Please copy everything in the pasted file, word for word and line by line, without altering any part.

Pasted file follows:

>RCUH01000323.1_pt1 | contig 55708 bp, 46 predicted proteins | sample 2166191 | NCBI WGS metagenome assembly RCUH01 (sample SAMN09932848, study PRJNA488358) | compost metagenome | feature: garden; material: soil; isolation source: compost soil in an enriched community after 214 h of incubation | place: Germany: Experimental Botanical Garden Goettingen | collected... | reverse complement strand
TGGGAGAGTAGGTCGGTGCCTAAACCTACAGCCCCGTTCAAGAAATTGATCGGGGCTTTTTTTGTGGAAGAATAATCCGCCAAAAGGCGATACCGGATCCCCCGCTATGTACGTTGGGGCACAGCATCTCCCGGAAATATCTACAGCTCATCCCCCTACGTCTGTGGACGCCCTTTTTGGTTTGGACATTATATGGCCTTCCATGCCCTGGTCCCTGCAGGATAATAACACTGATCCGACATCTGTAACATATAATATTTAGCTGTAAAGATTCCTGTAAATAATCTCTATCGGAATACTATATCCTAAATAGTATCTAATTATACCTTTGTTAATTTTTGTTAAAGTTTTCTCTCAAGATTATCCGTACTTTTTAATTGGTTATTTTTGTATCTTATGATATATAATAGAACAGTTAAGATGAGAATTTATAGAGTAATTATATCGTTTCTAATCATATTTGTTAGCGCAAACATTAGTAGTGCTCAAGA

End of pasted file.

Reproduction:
>RCUH01000323.1_pt1 | contig 55708 bp, 46 predicted proteins | sample 2166191 | NCBI WGS metagenome assembly RCUH01 (sample SAMN09932848, study PRJNA488358) | compost metagenome | feature: garden; material: soil; isolation source: compost soil in an enriched community after 214 h of incubation | place: Germany: Experimental Botanical Garden Goettingen | collected... | reverse complement strand
TGGGAGAGTAGGTCGGTGCCTAAACCTACAGCCCCGTTCAAGAAATTGATCGGGGCTTTTTTTGTGGAAGAATAATCCGCCAAAAGGCGATACCGGATCCCCCGCTATGTACGTTGGGGCACAGCATCTCCCGGAAATATCTACAGCTCATCCCCCTACGTCTGTGGACGCCCTTTTTGGTTTGGACATTATATGGCCTTCCATGCCCTGGTCCCTGCAGGATAATAACACTGATCCGACATCTGTAACATATAATATTTAGCTGTAAAGATTCCTGTAAATAATCTCTATCGGAATACTATATCCTAAATAGTATCTAATTATACCTTTGTTAATTTTTGTTAAAGTTTTCTCTCAAGATTATCCGTACTTTTTAATTGGTTATTTTTGTATCTTATGATATATAATAGAACAGTTAAGATGAGAATTTATAGAGTAATTATATCGTTTCTAATCATATTTGTTAGCGCAAACATTAGTAGTGCTCAAGA